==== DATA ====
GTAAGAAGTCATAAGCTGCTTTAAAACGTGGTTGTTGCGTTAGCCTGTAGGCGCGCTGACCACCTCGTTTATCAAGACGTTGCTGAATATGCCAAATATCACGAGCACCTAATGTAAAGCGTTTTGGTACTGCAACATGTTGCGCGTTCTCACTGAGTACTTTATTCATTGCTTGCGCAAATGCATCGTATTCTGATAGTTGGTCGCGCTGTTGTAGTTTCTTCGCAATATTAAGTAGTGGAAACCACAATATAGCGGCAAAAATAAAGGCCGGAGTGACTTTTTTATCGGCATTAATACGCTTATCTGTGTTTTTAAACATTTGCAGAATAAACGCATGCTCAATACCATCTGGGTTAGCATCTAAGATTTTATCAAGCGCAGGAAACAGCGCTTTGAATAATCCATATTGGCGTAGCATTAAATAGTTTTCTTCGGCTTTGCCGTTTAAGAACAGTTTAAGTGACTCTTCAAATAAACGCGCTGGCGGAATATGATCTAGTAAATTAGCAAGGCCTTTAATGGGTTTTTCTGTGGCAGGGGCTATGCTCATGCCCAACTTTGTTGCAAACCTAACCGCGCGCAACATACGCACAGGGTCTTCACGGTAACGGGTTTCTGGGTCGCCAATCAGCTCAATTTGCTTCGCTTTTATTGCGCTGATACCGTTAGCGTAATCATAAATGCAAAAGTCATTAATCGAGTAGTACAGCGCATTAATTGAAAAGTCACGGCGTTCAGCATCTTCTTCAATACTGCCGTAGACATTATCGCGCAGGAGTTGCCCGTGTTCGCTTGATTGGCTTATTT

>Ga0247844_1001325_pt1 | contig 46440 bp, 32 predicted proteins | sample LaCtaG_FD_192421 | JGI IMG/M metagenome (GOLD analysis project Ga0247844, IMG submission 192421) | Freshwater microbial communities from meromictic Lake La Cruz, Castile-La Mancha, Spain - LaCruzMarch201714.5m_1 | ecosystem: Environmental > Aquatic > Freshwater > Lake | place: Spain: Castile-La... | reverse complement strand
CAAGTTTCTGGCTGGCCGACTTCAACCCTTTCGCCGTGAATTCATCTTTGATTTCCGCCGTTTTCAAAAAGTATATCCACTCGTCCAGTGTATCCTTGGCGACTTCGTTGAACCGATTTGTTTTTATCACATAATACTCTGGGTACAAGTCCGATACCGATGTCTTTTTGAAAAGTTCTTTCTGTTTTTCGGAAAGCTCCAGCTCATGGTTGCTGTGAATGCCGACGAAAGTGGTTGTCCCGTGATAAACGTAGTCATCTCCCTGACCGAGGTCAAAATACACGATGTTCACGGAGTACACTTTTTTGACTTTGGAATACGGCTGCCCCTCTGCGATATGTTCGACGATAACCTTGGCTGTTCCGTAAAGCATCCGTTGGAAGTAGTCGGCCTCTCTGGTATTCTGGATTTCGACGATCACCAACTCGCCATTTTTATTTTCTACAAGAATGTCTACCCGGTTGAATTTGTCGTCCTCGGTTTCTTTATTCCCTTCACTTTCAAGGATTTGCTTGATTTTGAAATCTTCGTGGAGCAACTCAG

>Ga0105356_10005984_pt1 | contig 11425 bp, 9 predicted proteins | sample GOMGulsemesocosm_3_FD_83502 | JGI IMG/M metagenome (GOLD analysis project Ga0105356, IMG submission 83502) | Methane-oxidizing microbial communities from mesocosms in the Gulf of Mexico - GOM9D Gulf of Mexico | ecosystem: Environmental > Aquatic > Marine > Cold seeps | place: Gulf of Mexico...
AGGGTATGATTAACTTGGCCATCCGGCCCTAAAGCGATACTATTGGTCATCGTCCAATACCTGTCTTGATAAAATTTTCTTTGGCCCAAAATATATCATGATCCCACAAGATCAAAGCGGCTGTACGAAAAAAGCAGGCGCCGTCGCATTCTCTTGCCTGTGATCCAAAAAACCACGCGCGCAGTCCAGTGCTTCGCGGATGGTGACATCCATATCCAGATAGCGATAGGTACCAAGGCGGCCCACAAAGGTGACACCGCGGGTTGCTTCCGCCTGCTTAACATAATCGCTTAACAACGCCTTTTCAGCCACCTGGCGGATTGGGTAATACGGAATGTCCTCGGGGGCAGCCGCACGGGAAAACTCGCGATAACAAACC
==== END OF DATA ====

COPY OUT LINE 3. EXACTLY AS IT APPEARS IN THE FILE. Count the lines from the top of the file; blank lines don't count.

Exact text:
CAAGTTTCTGGCTGGCCGACTTCAACCCTTTCGCCGTGAATTCATCTTTGATTTCCGCCGTTTTCAAAAAGTATATCCACTCGTCCAGTGTATCCTTGGCGACTTCGTTGAACCGATTTGTTTTTATCACATAATACTCTGGGTACAAGTCCGATACCGATGTCTTTTTGAAAAGTTCTTTCTGTTTTTCGGAAAGCTCCAGCTCATGGTTGCTGTGAATGCCGACGAAAGTGGTTGTCCCGTGATAAACGTAGTCATCTCCCTGACCGAGGTCAAAATACACGATGTTCACGGAGTACACTTTTTTGACTTTGGAATACGGCTGCCCCTCTGCGATATGTTCGACGATAACCTTGGCTGTTCCGTAAAGCATCCGTTGGAAGTAGTCGGCCTCTCTGGTATTCTGGATTTCGACGATCACCAACTCGCCATTTTTATTTTCTACAAGAATGTCTACCCGGTTGAATTTGTCGTCCTCGGTTTCTTTATTCCCTTCACTTTCAAGGATTTGCTTGATTTTGAAATCTTCGTGGAGCAACTCAG